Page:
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An excerpt from The Captain

Reprinted with permission from Houghton Mifflin Harcourt. Copyright (c) 2011 by Ian O' Connor.

Brian Cashman had a more pressing on-field problem with a player who was not among George Mitchell's traveling all-stars: Derek Jeter. His defense was hurting the Yankees, and Cashman decided to do something about it.

Jeter had made his eighth All-Star team, had won his second straight Silver Slugger award, and had become the first major league shortstop ever to collect six 200-hit seasons. But the sabermetric police had hauled in Jeter again, charging him with a number of fielding felonies.

John Dewan of The Fielding Bible slapped Jeter with another minus 34 in 2007 (he made 34 fewer plays than the average shortstop), and the captain's score from 2005 through 2007 added up to a leagueworst minus 90 (Houston's Adam Everett led baseball over the same period at plus 92). Jeter's 2007 Ultimate Zone Rating, according to FanGraphs.com, checked in at minus 17.9, meaning his defense cost the Yanks 17.9 runs the average shortstop would have saved. Not that Cashman discovered Jeter's defensive deficiencies in any statistical chart; his eyes told him the shortstop hadn't lost one step, but two. So he invited Jeter to dinner and met him in an Upper East Side restaurant. The captain had no idea he was scheduled to be the main course.

In Jeter, Cashman knew he had the near-perfect player. Near-perfect in the way he carried himself, in the way he competed, in the way he won, in the way he respected his elders and embraced his role-model responsibilities to the kids.

The kids. Jeter was always great with the kids, regardless of the circumstances. One day after he had retired from baseball, Chad Curtis, the old Jeter antagonist, showed up at Comerica Park in Detroit with twenty-five students from NorthPointe Christian High School, where the former Yankee outfielder worked.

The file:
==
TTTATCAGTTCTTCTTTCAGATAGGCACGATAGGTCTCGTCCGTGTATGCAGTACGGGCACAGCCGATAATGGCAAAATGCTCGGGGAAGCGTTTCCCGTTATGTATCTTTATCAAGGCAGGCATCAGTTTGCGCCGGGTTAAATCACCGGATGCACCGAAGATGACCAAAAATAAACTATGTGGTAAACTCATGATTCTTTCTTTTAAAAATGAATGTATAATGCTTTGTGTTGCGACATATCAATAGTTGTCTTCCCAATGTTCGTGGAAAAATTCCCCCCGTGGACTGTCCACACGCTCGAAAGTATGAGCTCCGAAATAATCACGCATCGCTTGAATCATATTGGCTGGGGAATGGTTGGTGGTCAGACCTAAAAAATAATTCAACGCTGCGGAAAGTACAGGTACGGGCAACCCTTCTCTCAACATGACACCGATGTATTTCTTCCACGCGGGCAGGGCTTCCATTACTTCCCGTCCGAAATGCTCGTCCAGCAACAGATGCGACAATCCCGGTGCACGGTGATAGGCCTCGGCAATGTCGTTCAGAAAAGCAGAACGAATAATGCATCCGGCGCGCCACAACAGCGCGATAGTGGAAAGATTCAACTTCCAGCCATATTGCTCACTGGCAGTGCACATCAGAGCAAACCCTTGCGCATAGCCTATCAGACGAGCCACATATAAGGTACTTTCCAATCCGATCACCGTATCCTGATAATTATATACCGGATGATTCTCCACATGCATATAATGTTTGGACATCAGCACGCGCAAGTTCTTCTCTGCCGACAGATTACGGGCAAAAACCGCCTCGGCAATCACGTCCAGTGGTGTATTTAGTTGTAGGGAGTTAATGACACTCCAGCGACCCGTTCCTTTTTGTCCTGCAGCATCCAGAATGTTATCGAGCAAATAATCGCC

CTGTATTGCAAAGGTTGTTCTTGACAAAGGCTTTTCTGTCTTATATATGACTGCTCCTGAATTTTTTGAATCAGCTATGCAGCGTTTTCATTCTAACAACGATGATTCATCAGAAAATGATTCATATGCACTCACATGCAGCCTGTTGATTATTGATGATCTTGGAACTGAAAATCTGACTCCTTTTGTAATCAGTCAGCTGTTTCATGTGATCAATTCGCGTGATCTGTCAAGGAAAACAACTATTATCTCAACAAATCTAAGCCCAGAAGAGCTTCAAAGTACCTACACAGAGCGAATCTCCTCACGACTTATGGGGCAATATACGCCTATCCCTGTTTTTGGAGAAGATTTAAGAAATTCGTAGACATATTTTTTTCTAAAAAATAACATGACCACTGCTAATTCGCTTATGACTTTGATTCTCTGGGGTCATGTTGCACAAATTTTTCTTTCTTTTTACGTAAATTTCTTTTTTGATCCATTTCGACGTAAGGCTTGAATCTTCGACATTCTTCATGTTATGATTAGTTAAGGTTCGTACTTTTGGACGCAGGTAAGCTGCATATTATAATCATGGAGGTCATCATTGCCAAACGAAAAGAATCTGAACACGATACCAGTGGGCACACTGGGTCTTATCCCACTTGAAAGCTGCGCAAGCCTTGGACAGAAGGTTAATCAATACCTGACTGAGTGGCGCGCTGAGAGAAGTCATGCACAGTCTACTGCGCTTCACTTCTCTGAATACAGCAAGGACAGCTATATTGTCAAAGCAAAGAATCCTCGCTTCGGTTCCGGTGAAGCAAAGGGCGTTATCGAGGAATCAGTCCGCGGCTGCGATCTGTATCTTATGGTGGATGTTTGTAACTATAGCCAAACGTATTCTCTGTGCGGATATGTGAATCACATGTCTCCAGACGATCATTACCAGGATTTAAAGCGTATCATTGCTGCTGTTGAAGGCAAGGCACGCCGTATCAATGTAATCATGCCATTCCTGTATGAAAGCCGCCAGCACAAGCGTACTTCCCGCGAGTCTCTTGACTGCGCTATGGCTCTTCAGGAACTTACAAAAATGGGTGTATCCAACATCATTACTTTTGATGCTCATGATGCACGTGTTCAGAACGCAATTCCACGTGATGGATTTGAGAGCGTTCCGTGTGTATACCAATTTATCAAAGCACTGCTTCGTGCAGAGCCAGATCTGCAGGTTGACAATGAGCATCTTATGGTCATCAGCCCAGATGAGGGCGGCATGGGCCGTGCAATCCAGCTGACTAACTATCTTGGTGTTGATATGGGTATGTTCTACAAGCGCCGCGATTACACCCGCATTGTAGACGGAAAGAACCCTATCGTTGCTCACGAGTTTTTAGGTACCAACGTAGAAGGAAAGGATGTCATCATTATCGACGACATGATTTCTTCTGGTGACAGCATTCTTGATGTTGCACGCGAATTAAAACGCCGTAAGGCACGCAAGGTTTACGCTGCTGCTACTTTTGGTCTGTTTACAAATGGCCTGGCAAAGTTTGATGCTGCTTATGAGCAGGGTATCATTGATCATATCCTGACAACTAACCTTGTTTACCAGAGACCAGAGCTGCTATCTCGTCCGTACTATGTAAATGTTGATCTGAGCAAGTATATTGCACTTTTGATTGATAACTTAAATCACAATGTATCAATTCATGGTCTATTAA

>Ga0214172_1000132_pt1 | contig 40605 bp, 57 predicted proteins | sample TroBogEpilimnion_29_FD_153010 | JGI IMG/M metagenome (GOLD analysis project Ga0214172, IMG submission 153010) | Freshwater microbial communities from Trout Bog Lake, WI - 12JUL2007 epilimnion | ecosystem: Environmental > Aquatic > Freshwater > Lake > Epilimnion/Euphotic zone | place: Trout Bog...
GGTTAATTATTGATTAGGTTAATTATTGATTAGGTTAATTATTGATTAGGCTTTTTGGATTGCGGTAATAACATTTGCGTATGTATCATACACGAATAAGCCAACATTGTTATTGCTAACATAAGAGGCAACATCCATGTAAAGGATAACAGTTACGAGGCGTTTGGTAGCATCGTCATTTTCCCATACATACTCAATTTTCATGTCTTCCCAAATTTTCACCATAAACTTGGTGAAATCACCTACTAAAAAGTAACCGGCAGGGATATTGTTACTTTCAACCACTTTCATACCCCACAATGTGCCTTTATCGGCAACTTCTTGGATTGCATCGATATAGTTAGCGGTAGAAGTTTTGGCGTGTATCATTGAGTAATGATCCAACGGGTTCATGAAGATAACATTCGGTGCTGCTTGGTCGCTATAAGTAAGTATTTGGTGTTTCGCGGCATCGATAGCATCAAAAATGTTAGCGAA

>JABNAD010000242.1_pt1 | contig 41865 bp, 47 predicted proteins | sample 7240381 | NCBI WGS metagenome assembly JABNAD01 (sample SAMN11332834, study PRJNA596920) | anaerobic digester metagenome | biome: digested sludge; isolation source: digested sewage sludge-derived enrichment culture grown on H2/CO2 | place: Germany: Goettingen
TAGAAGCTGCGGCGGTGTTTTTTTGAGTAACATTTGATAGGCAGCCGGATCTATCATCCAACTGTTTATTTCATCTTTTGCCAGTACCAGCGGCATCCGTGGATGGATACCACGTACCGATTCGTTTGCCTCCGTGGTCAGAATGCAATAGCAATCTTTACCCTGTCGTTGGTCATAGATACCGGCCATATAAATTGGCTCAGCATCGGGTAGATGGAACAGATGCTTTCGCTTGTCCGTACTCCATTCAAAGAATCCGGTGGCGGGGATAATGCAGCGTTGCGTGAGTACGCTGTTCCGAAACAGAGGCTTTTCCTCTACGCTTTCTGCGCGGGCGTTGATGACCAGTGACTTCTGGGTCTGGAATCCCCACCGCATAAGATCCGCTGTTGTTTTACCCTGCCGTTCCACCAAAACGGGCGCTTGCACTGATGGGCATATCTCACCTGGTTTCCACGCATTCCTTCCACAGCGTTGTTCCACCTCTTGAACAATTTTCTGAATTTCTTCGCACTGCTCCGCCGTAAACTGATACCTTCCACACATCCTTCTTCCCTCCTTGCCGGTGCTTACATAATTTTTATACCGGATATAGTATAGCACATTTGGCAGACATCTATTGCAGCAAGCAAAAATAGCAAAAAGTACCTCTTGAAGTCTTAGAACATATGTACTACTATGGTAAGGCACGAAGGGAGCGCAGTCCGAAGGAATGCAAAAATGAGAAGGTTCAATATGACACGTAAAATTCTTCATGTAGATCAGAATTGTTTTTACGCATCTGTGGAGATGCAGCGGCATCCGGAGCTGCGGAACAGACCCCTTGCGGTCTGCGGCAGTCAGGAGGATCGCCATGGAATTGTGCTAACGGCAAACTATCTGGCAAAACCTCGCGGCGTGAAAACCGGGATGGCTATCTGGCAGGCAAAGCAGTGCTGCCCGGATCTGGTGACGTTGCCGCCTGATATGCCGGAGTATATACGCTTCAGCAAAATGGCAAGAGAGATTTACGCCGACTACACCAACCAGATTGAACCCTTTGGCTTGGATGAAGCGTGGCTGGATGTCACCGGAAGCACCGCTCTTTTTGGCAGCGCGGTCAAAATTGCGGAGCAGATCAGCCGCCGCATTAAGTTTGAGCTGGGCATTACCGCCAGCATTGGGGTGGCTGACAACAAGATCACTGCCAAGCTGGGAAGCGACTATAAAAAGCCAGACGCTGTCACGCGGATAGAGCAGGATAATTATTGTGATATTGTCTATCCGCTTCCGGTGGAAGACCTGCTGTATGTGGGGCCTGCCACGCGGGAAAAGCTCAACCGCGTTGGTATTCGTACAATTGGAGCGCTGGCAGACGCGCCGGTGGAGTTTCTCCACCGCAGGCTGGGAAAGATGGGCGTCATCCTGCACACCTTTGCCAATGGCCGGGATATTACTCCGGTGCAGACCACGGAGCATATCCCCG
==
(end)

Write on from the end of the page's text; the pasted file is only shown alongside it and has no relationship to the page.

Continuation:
Wearing shorts and a backpack and looking like he was ready to climb Mount Everest, Curtis made his way to the field and over to Jeter while the shortstop was doing his pregame stretching. Five minutes later, Jeter was near the stands and shaking hands with every single one of Curtis's twenty-five students.

"If you had a daughter, you'd want her to marry Derek Jeter," Cashman said. "He's a great person."

Great, not perfect.

Jeter could be overly sensitive to criticism, and Cashman had that figured out going into this dinner. Some who knew the shortstop suspected this weakness was rooted in the racism he faced in his youth, and to the fact that his African-American father and Irish-American mother shielded their son and daughter from the ignorance of others by wrapping them in a warm blanket of nurturing and love.

Others felt Jeter was overly sensitive to criticism for the simple reason he was so damn good at everything he did, he wasn't used to receiving it.

And those who did criticize the shortstop could feel the sting of Jeter's River Avenue freeze-out. "One of Derek's standards," said longtime New York Post baseball columnist Joel Sherman, referring to club personnel and not journalists, "is if you burn me once you'll live outside my igloo forever, and if you freeze to death that's your problem."